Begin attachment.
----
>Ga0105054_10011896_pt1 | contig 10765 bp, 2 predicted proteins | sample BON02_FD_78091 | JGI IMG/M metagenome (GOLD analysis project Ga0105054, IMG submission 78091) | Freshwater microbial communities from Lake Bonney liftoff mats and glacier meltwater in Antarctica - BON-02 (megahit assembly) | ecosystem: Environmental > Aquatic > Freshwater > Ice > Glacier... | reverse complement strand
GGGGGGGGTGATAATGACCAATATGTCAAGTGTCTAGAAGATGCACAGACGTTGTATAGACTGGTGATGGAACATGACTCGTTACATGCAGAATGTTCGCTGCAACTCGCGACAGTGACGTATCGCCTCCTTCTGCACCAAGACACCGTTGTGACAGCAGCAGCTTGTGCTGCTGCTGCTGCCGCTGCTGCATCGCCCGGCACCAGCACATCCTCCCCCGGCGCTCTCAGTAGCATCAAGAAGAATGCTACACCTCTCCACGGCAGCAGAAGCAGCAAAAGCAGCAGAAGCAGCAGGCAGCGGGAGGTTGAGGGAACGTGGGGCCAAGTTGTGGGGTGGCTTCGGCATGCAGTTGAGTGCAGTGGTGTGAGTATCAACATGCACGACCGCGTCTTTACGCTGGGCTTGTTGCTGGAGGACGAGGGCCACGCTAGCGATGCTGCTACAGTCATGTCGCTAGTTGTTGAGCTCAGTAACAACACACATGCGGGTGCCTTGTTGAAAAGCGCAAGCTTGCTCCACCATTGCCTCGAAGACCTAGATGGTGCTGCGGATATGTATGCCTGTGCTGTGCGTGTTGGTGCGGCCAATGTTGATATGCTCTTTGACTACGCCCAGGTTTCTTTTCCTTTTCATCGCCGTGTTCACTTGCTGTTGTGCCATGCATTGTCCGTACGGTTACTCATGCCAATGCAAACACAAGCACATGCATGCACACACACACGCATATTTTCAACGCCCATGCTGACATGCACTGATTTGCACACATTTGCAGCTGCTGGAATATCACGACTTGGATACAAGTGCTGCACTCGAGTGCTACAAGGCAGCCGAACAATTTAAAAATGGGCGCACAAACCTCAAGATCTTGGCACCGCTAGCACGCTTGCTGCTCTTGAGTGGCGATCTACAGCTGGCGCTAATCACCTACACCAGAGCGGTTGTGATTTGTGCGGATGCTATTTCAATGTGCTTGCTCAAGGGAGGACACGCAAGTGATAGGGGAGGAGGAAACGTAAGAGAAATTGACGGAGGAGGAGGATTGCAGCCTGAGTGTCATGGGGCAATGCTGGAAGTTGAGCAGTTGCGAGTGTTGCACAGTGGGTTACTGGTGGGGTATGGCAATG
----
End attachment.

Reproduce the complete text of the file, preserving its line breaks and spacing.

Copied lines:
>Ga0105054_10011896_pt1 | contig 10765 bp, 2 predicted proteins | sample BON02_FD_78091 | JGI IMG/M metagenome (GOLD analysis project Ga0105054, IMG submission 78091) | Freshwater microbial communities from Lake Bonney liftoff mats and glacier meltwater in Antarctica - BON-02 (megahit assembly) | ecosystem: Environmental > Aquatic > Freshwater > Ice > Glacier... | reverse complement strand
GGGGGGGGTGATAATGACCAATATGTCAAGTGTCTAGAAGATGCACAGACGTTGTATAGACTGGTGATGGAACATGACTCGTTACATGCAGAATGTTCGCTGCAACTCGCGACAGTGACGTATCGCCTCCTTCTGCACCAAGACACCGTTGTGACAGCAGCAGCTTGTGCTGCTGCTGCTGCCGCTGCTGCATCGCCCGGCACCAGCACATCCTCCCCCGGCGCTCTCAGTAGCATCAAGAAGAATGCTACACCTCTCCACGGCAGCAGAAGCAGCAAAAGCAGCAGAAGCAGCAGGCAGCGGGAGGTTGAGGGAACGTGGGGCCAAGTTGTGGGGTGGCTTCGGCATGCAGTTGAGTGCAGTGGTGTGAGTATCAACATGCACGACCGCGTCTTTACGCTGGGCTTGTTGCTGGAGGACGAGGGCCACGCTAGCGATGCTGCTACAGTCATGTCGCTAGTTGTTGAGCTCAGTAACAACACACATGCGGGTGCCTTGTTGAAAAGCGCAAGCTTGCTCCACCATTGCCTCGAAGACCTAGATGGTGCTGCGGATATGTATGCCTGTGCTGTGCGTGTTGGTGCGGCCAATGTTGATATGCTCTTTGACTACGCCCAGGTTTCTTTTCCTTTTCATCGCCGTGTTCACTTGCTGTTGTGCCATGCATTGTCCGTACGGTTACTCATGCCAATGCAAACACAAGCACATGCATGCACACACACACGCATATTTTCAACGCCCATGCTGACATGCACTGATTTGCACACATTTGCAGCTGCTGGAATATCACGACTTGGATACAAGTGCTGCACTCGAGTGCTACAAGGCAGCCGAACAATTTAAAAATGGGCGCACAAACCTCAAGATCTTGGCACCGCTAGCACGCTTGCTGCTCTTGAGTGGCGATCTACAGCTGGCGCTAATCACCTACACCAGAGCGGTTGTGATTTGTGCGGATGCTATTTCAATGTGCTTGCTCAAGGGAGGACACGCAAGTGATAGGGGAGGAGGAAACGTAAGAGAAATTGACGGAGGAGGAGGATTGCAGCCTGAGTGTCATGGGGCAATGCTGGAAGTTGAGCAGTTGCGAGTGTTGCACAGTGGGTTACTGGTGGGGTATGGCAATG